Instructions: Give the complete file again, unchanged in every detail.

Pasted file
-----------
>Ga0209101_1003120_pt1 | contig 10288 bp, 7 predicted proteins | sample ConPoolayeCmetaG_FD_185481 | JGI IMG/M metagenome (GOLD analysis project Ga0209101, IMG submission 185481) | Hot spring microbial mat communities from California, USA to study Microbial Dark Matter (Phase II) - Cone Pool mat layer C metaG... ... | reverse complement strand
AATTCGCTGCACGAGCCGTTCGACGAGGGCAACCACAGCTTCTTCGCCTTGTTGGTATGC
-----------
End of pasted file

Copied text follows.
>Ga0209101_1003120_pt1 | contig 10288 bp, 7 predicted proteins | sample ConPoolayeCmetaG_FD_185481 | JGI IMG/M metagenome (GOLD analysis project Ga0209101, IMG submission 185481) | Hot spring microbial mat communities from California, USA to study Microbial Dark Matter (Phase II) - Cone Pool mat layer C metaG... ... | reverse complement strand
AATTCGCTGCACGAGCCGTTCGACGAGGGCAACCACAGCTTCTTCGCCTTGTTGGTATGC